A part-Maori, part European artist who has won the lottery, wants nothing more than to live alone in her tower, undisturbed. But a 6-year-old verbally handicapped boy wonders into her home one night and life changes. Eventually, the boys adoptive and widowed father shows up and so begins an intricate, difficult bonding of three deeply wounded people . The three all have the spirit of the Maori within them , trying to live in an alienated white world.This is a difficult book to read but it is ultimately redemptive.
This was written over 20 years ago, but was of interest to me as I was in New Zealand this year. The characters are all out of the ordinary.
Keri Hulme's The Bone People takes place in New Zealand and presents a slice of Maori life and culture. Kerewin, Joe, and Simon are the three main characters that tell the story. They are sad, sometimes bitter people who are haunted by their separate tragic pasts, and as a result end up isolating themselves from family and society. The three come together as strangers to themselves and to each other, but come to depend on one another in the end.
The author uses the English and Maori languages to add another subtext to the novel. At times it can be slow and difficult to read, but at the same time the incorrect usage of punctuation, grammar, and style enhances the reader's understanding of the characters' emotional and thinking processes.
The book left me with overall mixed feelings. There are some serious issues of abuse presented, particularly the roles people play in a domestic violence situtation: the abuser, the abused, and the witnesses who let it play out with little to no interference.
The Bone People is a well-written book that makes you think. I didn't care for the ending too much. It was the most abstract part of the book. While it gave an optimistic image of a big change, it also planted a little seed of doubt that this was simply an illusion, and truthfully, people can't change who they are.
This is an incredibly well-written novel and completely worthy of the 1985 Man-Booker prize. The story is brutal and hard to process emotionally sometimes. Yet like the proverbial train wreck it's hard to look away and put the book down. Keri Hulme created the characters as complex, interesting and real with heart-wrenching flaws, all too human and prone to failure.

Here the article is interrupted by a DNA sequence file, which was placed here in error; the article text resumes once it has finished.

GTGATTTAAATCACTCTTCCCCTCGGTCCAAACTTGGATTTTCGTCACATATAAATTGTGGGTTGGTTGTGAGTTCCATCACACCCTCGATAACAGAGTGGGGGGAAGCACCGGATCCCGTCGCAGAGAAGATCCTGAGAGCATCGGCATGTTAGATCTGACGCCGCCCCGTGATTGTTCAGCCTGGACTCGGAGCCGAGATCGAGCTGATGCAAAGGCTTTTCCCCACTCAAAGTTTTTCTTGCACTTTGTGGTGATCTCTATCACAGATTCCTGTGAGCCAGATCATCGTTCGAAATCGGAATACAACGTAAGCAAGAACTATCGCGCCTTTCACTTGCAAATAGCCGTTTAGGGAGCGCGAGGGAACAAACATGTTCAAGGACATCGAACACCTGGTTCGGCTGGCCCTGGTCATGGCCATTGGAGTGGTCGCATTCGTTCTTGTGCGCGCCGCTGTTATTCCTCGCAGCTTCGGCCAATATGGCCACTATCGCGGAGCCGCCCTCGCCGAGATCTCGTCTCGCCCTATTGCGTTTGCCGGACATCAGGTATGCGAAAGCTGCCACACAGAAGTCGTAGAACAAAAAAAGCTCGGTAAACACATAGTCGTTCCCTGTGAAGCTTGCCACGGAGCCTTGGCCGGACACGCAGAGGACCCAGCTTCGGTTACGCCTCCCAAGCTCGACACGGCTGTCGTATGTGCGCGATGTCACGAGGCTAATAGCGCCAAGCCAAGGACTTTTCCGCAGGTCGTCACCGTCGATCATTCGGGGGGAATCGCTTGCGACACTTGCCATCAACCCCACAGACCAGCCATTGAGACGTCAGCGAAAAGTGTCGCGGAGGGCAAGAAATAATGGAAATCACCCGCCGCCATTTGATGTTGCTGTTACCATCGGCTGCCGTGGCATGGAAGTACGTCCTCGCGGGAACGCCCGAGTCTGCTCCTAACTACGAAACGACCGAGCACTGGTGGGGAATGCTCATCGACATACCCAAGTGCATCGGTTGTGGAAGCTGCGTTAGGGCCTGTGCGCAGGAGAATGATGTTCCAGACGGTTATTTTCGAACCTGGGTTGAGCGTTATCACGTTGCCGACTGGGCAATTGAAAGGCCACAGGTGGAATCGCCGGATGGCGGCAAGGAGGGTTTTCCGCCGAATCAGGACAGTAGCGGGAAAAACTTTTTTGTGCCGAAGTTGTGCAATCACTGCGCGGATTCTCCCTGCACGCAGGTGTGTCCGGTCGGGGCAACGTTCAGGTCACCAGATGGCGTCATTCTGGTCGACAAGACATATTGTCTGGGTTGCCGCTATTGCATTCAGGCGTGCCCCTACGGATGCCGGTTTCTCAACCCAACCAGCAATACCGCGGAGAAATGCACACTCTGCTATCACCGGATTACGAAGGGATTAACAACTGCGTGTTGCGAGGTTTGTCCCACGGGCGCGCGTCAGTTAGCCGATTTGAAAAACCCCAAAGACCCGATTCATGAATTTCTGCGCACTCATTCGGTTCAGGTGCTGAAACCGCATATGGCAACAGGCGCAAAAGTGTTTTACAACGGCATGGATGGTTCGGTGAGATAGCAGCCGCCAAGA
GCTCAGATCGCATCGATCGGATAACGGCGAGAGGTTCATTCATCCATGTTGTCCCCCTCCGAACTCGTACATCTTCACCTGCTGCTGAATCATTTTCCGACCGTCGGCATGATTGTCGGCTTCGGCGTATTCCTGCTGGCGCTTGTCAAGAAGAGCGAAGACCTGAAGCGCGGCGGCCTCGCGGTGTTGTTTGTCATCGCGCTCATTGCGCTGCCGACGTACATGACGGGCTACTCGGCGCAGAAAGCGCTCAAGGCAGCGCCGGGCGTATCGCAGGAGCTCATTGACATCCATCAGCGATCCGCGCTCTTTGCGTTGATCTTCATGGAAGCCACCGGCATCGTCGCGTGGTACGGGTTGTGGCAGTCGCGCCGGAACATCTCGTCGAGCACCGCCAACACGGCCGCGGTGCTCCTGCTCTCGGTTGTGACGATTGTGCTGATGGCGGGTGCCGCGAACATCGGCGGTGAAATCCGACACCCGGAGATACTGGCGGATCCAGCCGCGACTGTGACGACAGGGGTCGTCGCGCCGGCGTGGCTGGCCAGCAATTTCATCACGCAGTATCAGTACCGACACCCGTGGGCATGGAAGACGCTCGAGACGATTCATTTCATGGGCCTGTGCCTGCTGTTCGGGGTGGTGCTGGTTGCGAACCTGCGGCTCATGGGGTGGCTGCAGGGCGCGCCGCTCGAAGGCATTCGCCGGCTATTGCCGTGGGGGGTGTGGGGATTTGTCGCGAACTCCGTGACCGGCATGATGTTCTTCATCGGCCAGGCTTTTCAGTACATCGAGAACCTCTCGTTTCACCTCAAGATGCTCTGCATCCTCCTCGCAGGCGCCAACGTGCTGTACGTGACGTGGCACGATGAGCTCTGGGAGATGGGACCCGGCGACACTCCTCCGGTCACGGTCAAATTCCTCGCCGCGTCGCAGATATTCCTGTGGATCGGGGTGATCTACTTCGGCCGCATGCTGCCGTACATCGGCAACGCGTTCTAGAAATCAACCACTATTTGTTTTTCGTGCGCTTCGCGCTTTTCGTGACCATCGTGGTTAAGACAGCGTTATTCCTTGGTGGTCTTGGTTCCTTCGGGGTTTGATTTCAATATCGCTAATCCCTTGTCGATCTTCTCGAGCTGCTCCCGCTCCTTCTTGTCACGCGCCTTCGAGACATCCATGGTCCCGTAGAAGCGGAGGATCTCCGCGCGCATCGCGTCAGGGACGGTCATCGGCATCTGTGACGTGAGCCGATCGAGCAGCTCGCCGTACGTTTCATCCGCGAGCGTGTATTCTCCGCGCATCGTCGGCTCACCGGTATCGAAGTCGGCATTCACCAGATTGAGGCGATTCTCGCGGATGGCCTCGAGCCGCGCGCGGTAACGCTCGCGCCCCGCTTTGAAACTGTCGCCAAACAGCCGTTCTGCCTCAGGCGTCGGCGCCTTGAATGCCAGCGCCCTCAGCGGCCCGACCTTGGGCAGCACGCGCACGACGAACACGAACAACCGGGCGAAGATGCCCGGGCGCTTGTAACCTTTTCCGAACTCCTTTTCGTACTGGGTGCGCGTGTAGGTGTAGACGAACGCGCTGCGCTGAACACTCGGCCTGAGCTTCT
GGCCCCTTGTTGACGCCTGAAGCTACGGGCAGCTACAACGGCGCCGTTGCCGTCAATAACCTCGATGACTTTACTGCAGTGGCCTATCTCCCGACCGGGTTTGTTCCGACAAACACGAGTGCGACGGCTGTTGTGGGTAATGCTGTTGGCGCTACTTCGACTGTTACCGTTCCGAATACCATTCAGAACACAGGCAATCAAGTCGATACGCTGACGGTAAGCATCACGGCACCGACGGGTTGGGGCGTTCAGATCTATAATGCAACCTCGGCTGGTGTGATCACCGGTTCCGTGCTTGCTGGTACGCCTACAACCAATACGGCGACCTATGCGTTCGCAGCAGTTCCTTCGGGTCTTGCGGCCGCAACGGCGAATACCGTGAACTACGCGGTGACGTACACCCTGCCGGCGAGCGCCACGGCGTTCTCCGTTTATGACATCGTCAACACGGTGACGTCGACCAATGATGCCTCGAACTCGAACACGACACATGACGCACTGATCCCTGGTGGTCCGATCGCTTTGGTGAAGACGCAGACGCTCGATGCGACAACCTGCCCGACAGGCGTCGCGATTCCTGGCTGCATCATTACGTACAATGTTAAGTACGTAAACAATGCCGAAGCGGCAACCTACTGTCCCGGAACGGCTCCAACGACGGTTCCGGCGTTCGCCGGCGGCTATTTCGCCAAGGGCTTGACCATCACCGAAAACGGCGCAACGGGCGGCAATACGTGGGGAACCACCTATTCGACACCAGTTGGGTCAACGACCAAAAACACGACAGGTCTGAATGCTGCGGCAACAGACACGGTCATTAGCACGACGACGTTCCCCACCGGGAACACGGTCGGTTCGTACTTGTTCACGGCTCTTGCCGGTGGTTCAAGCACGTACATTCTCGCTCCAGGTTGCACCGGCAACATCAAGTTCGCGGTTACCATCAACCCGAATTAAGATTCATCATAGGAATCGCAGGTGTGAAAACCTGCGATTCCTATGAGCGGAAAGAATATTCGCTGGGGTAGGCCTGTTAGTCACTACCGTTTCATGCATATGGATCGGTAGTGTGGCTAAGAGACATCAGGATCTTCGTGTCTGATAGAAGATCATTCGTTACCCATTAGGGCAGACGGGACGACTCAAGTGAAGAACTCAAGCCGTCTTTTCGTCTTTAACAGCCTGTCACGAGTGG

This story is a strong testament to the gift of forgiveness, the strength of love in the loss of innocence and the importance of family. Whether that sense of family manifests as blood relations, cultural bonds or spiritual connectedness the responsibilities of those different ties engender many of the same values of respect and compassion even when we cannot understand motive. It is not an easy or a happy novel.
Hulme uses the New Zealand Maori culture and especially the language to connect the reader to the story and the characters. I enjoyed looking up the translations although some readers may not care to be flipping back to the meanings at the end of the book.
Brutality and alcoholism romanticized, by the end I felt kind of dirty reading it because it's some of the best writing I've read.
I understand that some of the ideas are about people being imperfect and still very likable. That people can heal and we can have hope. But doesn't it kind of make you want to throw up when, say the repeatedly battered wife goes back to her husband because they have so much love for each other? Isn't it even more revolting when it's a seven year old child? I get that in real life the 7 year old would want to go back. That the parent would want him back and that true love and abuse can sometimes coexist. But the writer is so clearly rooting for them to reunite. Like that's some kind of good thing. I won't buy that. Even though with her great writing I wanted it to happen too. That fact is, it's gross. I felt bad at myself for wanting the reunion. The only way I could almost be okay with this is if I think of the story as allegory and even then it's hard
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